[time-nuts] Time Dilation tinkering

Tom Van Baak tvb at LeapSecond.com
Tue Mar 21 04:58:46 EDT 2017


Hi Hugh,

> If I do the math correctly that's about 14ns difference per 24h the 
> clocks are separated by that altitude. [1]

That's correct. For your 1500m elevation gain, the gravitational redshift, the df/f frequency change, will be about 1.6e-13. To be able to measure with any confidence you'll want your clocks to be stable to about 2e-14, at tau 1 or 2 days.

> This got me to wondering if a Rubidium based standard might do the trick 
> - the Efratom SLCR-101s seem readily available for ~USD$200 mark.

There are tricks and technical factors, but the main one is how stable these are at tau 1 day. Buy or borrow a few of them and see if they are mutually stable to the level required. I suspect not. But perhaps other time nuts could comment on how stable their surplus Rb are out to tau 1 day.

There are lots of other details; some to your advantage, some not. But if the surplus Rb can't perform down in the -14's at a day, even in laboratory conditions, then the rest of the discussion doesn't matter.

Yes, the TAPR TICC counter would work well for this experiment. But to be honest, any old nanosecond-level counter is good enough. I say this not to discourage you from a good excuse to buy a TICC, but to encourage you to do the ADEV math to see how clocks and counters and tau can interact in your favor.

/tvb

----- Original Message ----- 
From: "Hugh Blemings" <hugh at blemings.org>
To: "Discussion of precise time and frequency measurement" <time-nuts at febo.com>
Sent: Monday, March 20, 2017 7:38 PM
Subject: [time-nuts] Time Dilation tinkering


> Hi,
> 
> I've been mostly lurking on the list for some time now and follow with 
> interest the many discussions.  Very much at the early stages of my 
> time-nut journey, but enjoying it so far :)
> 
> I'd like to have a go at re-creating the efforts of Tom (and I gather 
> others) in taking a clock up a mountain for a while and seeing if I can 
> measure the relativistic changes.
> 
> Being based in Australia gives me a couple of challenges, for one we 
> don't really do mountains in the same sense as much of the rest of the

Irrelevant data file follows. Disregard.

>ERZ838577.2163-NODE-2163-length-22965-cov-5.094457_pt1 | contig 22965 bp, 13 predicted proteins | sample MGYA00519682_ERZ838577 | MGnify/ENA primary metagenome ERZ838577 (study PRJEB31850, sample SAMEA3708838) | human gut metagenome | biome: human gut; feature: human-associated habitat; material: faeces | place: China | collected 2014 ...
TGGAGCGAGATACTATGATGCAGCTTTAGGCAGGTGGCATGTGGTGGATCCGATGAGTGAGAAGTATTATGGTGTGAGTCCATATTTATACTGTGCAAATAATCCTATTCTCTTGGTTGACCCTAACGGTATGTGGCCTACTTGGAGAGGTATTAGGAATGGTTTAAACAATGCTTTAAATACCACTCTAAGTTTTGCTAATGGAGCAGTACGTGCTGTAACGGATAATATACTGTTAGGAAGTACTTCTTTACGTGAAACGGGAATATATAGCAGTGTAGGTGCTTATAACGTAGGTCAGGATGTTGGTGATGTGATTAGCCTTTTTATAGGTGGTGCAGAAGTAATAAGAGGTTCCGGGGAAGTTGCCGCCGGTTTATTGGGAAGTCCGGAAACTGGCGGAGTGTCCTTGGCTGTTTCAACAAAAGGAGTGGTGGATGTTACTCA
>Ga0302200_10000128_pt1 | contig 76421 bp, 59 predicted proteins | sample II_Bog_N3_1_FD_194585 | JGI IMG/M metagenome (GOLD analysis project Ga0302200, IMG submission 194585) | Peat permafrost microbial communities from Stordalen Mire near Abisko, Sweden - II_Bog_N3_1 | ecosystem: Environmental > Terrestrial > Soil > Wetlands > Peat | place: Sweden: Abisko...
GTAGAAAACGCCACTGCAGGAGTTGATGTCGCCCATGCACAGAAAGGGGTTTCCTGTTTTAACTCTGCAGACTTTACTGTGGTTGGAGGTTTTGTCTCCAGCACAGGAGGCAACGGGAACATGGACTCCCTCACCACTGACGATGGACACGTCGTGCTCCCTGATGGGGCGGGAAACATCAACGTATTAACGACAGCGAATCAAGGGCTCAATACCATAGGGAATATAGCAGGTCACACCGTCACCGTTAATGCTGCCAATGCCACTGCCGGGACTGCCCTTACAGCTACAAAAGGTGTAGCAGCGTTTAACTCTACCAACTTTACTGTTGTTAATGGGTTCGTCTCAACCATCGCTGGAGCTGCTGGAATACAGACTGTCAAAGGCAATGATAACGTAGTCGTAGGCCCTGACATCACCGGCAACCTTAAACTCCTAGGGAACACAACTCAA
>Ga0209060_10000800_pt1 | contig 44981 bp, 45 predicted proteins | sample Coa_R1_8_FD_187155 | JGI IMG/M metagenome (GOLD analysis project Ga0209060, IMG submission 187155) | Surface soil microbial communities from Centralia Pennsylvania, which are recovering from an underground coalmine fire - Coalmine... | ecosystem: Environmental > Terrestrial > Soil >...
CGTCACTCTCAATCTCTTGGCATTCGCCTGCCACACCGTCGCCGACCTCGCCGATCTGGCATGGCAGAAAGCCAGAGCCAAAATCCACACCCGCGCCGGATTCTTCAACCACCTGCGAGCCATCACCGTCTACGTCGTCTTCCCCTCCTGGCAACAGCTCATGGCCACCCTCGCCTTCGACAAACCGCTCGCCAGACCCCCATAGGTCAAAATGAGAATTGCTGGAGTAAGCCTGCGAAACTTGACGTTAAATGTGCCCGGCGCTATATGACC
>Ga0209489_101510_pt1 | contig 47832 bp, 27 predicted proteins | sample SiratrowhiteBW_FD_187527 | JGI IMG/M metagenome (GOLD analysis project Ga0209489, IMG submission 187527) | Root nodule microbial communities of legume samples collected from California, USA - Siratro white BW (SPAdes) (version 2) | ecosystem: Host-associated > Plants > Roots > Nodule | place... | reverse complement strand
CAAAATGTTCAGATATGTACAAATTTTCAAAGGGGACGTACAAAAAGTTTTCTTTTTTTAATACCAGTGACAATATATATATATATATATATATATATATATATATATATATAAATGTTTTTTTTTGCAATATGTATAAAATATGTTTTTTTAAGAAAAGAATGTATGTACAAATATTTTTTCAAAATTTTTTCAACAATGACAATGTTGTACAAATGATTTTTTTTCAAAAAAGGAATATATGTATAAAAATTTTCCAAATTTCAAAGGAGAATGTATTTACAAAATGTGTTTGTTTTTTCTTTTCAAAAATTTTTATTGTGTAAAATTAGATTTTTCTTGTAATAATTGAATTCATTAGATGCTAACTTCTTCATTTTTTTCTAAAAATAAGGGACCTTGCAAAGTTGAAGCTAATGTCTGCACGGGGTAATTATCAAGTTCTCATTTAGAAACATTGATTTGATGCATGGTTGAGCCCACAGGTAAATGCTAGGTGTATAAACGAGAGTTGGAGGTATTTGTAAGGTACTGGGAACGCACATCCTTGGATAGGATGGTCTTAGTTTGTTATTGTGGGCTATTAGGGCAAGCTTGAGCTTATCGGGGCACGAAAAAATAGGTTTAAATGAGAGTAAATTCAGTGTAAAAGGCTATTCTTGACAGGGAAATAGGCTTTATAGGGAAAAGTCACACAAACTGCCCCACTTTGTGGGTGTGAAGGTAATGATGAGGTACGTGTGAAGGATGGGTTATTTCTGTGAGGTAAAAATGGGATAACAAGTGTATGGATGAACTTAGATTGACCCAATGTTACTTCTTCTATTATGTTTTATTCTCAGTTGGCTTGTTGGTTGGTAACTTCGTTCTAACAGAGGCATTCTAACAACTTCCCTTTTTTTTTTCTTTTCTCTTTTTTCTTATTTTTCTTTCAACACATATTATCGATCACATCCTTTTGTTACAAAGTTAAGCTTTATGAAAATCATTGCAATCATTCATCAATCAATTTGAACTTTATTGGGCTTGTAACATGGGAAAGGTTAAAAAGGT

> world - so the highest peak I can readily get to from Melbourne is about 
> 1,600m ASL.  I live at 80m ASL - so a delta of around 1,500m altitude 
> and several hundred km drive.
> 
> If I do the math correctly that's about 14ns difference per 24h the 
> clocks are separated by that altitude. [1]
> 
> We also lack quite the same surplus market here as the US, so purchasing 
> a Caesium based standard is well beyond my means.
> 
> This got me to wondering if a Rubidium based standard might do the trick 
> - the Efratom SLCR-101s seem readily available for ~USD$200 mark.
> 
> Clearly there'd need to be a bunch of extra gubbins [2] added to the 
> 10MHz standard to turn it into an actual clock/counter including battery 
> backup and so forth.  And would need a pair of everything.
> 
> Before I delve too far into the planning, I'd be interested in feedback 
> as to whether this style of Rb standard is likely to be up to the task 
> of being the core of such an endeavour or not ?
> 
> Oh I should add - my plan was to build the systems such that they 
> function as nice standalone time/frequency references once this 
> experiment is concluded :)
> 
> Thanks in advance,
> 
> Kind Regards/73,
> Hugh
> VK3YYZ/AD5RV
> 
> 
> 
> [1] gh/c^2 x 3600 x 24  Where h is 1500, g and c the usual values :)
> 
> [2] I presume at a minimum a counter running at a 5ns or less "tick" fed 
> from a frequency source locked to the 10MHz of the Rb standard.  This 
> counter would need to be latched for reading from an external signal so 
> that it can be compared to the second clock.  Not sure but seems the 
> TAPR TICC might have role here :)
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